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Mounting a raw partition file made with dd or dd_rescue in Linux

·361 words·2 mins·

This situation might not affect everyone, but it struck me today and left me scratching my head. Consider a situation where you need to clone one drive to another with dd or when a hard drive is failing badly and you use dd_rescue to salvage whatever data you can.

Let’s say you cloned data from a drive using something like this:

# dd if=/dev/sda of=/mnt/nfs/backup/harddrive.img

Once that’s finished, you should end up with your partition table as well as the grub data from the MBR in your image file. If you run file against the image file you made, you should see something like this:

# file harddrive.img
harddrive.img: x86 boot sector; GRand Unified Bootloader, stage1 version 0x3, stage2
address 0x2000, stage2 segment 0x200, GRUB version 0.97; partition 1: ID=0x83,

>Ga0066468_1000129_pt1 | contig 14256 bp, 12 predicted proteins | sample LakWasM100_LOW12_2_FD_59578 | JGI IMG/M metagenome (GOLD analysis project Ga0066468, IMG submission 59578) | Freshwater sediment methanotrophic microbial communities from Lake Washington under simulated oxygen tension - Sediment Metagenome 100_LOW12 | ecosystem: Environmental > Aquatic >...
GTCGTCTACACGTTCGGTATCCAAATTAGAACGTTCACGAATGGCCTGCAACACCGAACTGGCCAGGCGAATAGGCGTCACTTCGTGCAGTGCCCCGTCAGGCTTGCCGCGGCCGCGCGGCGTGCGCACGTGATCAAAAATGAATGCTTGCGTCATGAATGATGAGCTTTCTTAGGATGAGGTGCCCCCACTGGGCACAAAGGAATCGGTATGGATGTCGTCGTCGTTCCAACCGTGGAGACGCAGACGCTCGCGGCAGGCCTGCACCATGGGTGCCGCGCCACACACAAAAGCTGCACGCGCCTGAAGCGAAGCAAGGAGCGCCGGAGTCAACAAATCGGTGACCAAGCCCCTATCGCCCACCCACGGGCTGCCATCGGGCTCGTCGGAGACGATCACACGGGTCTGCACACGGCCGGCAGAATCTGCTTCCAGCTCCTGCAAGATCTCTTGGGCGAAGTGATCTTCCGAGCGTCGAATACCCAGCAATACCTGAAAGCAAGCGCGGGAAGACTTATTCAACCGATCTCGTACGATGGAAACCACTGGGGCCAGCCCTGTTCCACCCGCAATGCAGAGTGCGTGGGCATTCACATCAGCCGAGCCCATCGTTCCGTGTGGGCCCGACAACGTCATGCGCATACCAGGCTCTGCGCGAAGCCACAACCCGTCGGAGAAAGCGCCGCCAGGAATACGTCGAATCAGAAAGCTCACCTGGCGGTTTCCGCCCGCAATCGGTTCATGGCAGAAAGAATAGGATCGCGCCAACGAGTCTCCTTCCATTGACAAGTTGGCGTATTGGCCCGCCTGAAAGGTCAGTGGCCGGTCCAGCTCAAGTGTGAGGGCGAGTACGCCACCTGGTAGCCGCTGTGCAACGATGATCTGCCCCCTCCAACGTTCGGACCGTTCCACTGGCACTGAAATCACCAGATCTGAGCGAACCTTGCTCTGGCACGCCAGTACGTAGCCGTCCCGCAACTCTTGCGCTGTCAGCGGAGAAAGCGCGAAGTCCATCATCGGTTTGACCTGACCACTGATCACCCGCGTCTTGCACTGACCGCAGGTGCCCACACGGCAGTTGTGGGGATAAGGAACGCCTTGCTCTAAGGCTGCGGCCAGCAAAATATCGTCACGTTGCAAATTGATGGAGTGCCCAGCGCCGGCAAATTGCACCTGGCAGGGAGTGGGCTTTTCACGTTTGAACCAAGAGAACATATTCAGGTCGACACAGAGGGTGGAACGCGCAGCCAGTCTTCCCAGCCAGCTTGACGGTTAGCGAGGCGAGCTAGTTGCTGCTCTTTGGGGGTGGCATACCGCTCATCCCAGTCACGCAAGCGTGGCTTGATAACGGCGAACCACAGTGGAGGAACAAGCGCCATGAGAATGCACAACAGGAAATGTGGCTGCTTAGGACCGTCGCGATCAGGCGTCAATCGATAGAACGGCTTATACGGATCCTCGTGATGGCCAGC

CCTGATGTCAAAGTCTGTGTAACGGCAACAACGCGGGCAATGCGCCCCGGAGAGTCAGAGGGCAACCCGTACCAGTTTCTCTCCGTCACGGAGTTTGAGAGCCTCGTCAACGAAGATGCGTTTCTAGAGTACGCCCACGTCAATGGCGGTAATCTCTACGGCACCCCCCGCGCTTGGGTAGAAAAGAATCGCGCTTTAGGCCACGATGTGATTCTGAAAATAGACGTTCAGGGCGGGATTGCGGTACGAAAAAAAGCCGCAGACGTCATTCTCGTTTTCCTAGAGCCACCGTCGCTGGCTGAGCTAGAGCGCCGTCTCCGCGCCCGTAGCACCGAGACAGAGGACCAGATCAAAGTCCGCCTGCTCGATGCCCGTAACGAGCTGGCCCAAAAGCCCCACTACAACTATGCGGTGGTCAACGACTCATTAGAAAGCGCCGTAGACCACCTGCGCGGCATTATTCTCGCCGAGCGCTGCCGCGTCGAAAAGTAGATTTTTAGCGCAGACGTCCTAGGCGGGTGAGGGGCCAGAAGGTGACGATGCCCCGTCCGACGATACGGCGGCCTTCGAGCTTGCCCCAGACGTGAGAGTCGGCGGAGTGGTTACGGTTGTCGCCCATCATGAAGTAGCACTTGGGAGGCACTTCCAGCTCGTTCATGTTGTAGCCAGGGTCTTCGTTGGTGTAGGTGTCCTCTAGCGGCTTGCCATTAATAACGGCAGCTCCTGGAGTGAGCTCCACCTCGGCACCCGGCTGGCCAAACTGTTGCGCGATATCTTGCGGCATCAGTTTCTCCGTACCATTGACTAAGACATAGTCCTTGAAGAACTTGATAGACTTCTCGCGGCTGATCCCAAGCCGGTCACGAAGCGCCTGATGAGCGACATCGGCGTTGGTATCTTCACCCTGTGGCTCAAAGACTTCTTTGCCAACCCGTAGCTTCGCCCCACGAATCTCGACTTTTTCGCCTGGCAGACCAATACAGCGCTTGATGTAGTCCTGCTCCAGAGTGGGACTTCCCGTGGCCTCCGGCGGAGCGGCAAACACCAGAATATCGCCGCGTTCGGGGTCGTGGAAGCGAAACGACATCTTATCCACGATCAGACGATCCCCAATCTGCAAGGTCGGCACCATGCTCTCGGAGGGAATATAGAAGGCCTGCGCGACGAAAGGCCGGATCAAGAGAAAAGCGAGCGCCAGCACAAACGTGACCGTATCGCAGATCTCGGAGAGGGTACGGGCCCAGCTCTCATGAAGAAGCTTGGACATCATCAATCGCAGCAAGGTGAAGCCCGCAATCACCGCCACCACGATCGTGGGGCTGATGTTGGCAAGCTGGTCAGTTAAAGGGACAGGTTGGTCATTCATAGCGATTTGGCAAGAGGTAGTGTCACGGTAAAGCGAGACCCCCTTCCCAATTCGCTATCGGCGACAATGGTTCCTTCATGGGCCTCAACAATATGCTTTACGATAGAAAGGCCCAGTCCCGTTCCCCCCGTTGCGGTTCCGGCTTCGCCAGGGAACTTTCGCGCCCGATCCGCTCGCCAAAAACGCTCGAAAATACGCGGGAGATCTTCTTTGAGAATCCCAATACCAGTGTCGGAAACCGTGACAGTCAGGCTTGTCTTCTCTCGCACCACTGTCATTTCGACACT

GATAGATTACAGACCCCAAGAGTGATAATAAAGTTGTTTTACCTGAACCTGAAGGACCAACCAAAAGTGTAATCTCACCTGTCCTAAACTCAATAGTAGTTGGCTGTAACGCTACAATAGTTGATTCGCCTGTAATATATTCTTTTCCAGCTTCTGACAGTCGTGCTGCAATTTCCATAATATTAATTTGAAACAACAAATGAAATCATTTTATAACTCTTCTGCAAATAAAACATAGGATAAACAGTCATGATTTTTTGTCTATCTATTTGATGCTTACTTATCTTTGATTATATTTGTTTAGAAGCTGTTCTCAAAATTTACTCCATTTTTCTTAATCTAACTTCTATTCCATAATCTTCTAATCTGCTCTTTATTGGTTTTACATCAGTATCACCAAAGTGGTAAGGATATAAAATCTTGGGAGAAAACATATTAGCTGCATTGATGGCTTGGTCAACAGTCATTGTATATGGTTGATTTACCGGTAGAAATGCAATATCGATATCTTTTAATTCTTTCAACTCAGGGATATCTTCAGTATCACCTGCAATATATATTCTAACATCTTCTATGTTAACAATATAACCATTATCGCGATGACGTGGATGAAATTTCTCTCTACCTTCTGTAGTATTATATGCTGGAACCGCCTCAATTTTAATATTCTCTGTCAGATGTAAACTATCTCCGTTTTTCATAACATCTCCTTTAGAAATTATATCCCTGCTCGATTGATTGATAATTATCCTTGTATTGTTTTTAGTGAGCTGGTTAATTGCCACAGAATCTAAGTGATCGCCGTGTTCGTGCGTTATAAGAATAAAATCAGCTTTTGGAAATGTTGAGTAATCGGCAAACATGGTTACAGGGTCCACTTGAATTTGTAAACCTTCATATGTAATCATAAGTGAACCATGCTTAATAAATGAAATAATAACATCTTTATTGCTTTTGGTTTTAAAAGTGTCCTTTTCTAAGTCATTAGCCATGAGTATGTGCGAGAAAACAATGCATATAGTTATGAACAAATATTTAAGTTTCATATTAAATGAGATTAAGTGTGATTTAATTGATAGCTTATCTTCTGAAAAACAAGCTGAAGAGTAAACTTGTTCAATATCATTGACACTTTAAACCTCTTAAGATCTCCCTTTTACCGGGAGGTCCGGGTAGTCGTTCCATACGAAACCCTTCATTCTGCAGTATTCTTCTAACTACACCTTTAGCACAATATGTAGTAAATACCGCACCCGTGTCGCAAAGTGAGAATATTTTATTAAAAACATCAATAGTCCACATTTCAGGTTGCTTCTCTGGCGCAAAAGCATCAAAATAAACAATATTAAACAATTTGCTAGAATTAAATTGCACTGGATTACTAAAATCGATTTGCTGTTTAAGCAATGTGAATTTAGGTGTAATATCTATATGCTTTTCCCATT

active, starthead 1, startsector 63, 33640047 sectors, code offset 0x48

What if you want to pull some files from this image without writing it out to another disk? Mounting it like a loop file isn’t going to work:

# mount harddrive /mnt/temp
mount: you must specify the filesystem type

The key is to mount the file with an offset specified. In the output from file, there is a particular portion of the output that will help you:

... startsector 63 ...

This means that the filesystem itself starts on sector 63. You can also view this with fdisk -l:

# fdisk -l harddrive.img
                    Device Boot      Start         End      Blocks   Id  System
harddrive.img                *          63    33640109    16820023+  83  Linux

Since we need to scoot 63 sectors ahead, and each sector is 512 bytes long, we need to use an offset of 32,256 bytes. Fire up the mount command and you’ll be on your way:

# mount -o ro,loop,offset=32256 harddrive.img /mnt/loop
# mount | grep harddrive.img
/root/harddrive.img on /mnt/loop type ext3 (ro,loop=/dev/loop1,offset=32256)

If you made this image under duress (due to a failing drive or other emergency), you might have to check and repair the filesystem first. Doing that is easy if you make a loop device:

# losetup --offset 32256 /dev/loop2 harddrive.img
# fsck /dev/loop2

Once that’s complete, you can save some time and mount the loop device directly:

# mount /dev/loop2 /mnt/loop